“On hearing that name shouted, even old grandmothers took their ancient skirts up in their arms and scurried for safety, while brave men lay on the ground hiding.
Farmer Taylor owned the rich grassland on the other side of our village. His farm was large – perhaps 10 or 15 times larger than our village.
The land was oh so much richer than ours. The grass was waist high, the stone-less soil crumbly black.”
“As a child,” said Hondo, “I had often wondered why our cattle browsed on the barren slopes and why we wasted our time scratching the stoney fields with our hoes, instead of using the rich grassland on the other side of the fence.”
It is in these few simple lines that Chirasha summarises the fundamental reasons that Zimbabwean people went to war. The land, cattle, segregation, separate development, racism, bigotry and the illegal Rhodesian occupation of our indigenous land, are wittily summed in young Hondo’s questioning mind.
Following the death of his father, Hondo experiences his first pungwe (an all-night vigil).
He recounts: “Freedom became a song, the name Taylor, the poison we spat out of our lips as we stabbed his effigy with our clenched fists. Down with farmer Taylor!” cried the guerilla commander.
“Down with him!” we all cried with down-turned thumbs.
“Down with all his friends and allies who rob and cheat us of what is ours!”
“Down!” we responded, with voices that filled the sky and reverberated across the roof of heaven.
As the story unfolds, the pages plunge one into the horrors of war and an inferno of pain. The unruly war of rhythm sputters out on the pages, like the automatic fire of a machine gun.
Picture this:
“The helicopters reappeared, this time over the village! They nosed over the fragile line of yellow mushroom roofs. One, two, three, four huts burst into flames underneath them.… the five helicopters meteored over the village, blazing a trail of burning huts beneath. I heard bullets like raindrops on rock.”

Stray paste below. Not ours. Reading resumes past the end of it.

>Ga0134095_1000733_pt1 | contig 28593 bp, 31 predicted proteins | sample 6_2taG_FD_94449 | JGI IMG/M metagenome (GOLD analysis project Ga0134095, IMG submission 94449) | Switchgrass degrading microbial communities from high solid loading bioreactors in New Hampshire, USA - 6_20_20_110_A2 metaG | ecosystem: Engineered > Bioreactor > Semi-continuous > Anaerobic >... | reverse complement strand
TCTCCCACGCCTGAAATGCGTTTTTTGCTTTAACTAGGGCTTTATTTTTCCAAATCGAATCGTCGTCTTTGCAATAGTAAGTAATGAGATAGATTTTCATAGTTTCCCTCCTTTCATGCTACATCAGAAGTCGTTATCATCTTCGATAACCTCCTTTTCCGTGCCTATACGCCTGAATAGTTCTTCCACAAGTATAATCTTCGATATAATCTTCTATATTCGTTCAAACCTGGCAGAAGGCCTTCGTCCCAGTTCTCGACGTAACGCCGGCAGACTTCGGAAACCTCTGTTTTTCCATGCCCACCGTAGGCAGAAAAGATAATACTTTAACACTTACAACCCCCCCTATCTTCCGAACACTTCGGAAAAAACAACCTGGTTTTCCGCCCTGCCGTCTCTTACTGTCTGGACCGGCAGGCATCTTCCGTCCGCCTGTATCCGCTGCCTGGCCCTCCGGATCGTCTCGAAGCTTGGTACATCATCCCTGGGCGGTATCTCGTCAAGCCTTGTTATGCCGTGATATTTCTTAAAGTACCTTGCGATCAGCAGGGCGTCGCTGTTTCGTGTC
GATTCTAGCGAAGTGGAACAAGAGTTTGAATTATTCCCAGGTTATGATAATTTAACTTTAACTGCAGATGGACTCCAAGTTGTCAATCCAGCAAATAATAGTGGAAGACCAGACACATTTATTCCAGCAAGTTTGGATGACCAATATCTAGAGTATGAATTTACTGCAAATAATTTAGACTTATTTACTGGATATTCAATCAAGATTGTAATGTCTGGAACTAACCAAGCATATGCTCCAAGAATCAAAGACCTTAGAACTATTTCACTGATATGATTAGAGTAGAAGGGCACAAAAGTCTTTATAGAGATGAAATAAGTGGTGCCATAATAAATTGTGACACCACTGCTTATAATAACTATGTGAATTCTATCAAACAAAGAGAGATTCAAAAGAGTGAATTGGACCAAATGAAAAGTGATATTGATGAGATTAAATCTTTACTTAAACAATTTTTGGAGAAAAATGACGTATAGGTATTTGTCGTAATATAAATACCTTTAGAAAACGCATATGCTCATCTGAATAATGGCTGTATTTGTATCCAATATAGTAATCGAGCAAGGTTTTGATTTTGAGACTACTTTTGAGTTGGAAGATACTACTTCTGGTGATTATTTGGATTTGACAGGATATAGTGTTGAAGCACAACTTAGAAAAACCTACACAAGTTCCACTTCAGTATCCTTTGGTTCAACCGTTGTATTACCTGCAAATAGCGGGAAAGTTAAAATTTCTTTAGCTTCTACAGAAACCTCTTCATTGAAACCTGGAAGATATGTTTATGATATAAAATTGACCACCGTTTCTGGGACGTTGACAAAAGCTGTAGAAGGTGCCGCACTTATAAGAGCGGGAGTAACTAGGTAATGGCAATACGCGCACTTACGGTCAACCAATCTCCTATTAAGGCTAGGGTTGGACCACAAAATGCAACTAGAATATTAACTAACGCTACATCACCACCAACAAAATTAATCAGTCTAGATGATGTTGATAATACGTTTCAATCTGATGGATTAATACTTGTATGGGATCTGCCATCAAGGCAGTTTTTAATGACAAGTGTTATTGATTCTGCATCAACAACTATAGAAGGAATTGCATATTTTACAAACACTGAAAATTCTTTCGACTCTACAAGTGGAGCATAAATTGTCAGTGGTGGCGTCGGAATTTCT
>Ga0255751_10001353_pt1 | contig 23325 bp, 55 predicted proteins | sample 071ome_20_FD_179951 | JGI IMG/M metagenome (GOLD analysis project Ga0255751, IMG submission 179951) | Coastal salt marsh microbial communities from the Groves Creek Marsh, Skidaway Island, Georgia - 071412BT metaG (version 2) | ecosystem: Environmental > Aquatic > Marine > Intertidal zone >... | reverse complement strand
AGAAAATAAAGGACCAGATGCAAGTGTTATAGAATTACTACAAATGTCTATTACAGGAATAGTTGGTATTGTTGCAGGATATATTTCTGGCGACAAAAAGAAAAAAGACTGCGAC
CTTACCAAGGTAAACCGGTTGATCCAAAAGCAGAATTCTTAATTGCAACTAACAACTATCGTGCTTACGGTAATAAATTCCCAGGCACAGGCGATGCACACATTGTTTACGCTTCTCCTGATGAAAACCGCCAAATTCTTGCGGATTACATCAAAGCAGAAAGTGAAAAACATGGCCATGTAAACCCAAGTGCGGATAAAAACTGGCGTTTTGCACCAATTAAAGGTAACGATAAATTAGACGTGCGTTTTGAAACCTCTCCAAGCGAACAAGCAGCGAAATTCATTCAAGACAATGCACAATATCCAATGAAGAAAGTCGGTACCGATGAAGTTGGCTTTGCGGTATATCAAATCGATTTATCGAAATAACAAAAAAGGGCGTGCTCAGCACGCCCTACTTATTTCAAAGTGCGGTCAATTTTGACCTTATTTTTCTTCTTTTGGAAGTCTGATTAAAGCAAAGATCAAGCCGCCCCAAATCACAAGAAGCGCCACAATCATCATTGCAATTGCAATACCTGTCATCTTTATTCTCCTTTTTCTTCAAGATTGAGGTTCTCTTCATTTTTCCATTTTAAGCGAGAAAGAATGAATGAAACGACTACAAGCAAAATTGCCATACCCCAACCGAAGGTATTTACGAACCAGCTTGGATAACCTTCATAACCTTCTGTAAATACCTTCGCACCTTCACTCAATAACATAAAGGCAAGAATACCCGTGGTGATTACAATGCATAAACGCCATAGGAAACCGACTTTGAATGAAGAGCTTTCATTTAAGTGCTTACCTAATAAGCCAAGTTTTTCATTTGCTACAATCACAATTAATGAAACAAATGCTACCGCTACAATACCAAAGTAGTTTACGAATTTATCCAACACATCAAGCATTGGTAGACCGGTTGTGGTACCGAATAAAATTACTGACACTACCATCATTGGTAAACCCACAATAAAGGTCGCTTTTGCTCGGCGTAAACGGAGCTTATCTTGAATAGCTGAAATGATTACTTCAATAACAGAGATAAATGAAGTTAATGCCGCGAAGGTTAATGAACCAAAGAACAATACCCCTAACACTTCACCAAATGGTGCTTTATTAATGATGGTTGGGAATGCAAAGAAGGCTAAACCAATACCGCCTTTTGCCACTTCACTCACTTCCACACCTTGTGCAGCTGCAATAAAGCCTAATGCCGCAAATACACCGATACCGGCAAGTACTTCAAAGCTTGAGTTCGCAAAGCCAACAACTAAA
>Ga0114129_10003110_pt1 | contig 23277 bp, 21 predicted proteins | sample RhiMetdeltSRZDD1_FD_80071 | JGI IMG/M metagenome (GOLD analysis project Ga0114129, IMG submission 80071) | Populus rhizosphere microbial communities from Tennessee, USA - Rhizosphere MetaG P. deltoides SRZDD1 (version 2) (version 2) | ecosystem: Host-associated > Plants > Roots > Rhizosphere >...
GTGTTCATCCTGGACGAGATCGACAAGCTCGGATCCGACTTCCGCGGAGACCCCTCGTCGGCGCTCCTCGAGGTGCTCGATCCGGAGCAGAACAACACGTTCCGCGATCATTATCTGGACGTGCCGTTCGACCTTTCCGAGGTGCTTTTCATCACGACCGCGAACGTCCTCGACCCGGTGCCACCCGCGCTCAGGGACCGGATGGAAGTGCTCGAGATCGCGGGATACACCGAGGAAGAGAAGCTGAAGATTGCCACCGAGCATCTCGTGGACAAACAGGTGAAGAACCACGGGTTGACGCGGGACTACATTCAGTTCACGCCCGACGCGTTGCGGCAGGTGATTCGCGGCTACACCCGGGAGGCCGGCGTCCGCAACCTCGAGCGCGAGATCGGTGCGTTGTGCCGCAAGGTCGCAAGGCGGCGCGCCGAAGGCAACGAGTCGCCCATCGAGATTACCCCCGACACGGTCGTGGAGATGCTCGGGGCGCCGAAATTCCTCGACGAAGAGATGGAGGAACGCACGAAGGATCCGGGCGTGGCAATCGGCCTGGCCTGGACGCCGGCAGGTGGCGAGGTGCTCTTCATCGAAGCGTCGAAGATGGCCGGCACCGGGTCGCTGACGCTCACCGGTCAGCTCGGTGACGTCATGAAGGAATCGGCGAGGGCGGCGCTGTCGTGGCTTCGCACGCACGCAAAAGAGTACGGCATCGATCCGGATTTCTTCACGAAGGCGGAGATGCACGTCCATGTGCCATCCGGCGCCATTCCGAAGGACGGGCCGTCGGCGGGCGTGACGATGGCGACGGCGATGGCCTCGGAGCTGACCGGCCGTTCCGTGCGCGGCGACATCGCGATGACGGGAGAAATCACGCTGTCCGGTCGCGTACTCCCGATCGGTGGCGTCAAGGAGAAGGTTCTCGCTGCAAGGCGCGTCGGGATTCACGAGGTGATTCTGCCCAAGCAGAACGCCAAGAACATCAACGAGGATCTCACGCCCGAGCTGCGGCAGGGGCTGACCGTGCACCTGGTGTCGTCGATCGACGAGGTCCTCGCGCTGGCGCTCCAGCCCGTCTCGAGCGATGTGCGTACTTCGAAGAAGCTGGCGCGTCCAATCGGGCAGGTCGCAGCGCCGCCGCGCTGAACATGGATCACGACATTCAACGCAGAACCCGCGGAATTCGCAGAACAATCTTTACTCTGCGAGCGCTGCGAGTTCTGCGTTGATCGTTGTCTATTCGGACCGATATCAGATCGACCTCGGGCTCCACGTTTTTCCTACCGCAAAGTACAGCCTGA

Packed with military action, atmosphere and literary ingenuity, action follows menace and Rhodesian racism mingles with violence and horror as the author describes the savage air strikes and physical torture that were wrought on the innocent rural villagers.
Written in the first-person narrative, the immediacy of action in the novel is compelling, as Hondo is swept into the fighting by the charismatic commander of the local guerillas.
Hondo and his classmates experience the horrors and tribulations of war and find that though forgiving is easy, forgetting is much harder.
The novel is as interesting as it is educational, historic and relevant and due to its simplicity, will appeal to adults and secondary school children.
Perhaps it is time the book is introduced in the English or heritage curriculum of Zimbabwe as it is a realistic and graphic summary of the war of liberation.
The only information we have of the author on the back sleeve of the book is that Chirasha was born in 1957 and grew up and went to school during the turbulent war years.
After graduating from the University of Zambia, with a degree in literature, he worked as a teacher, curriculum developer and radio dramatist.
Child of War was his first novel in the pacesetter series.
Further investigations revealed that the author was Shimmer Chinodya under the nom-de-plume Ben Chirasha.
It was digitised by Indiana University, US, in April 2010.
For views and comments, email: tonym.MONDA@gmail.com.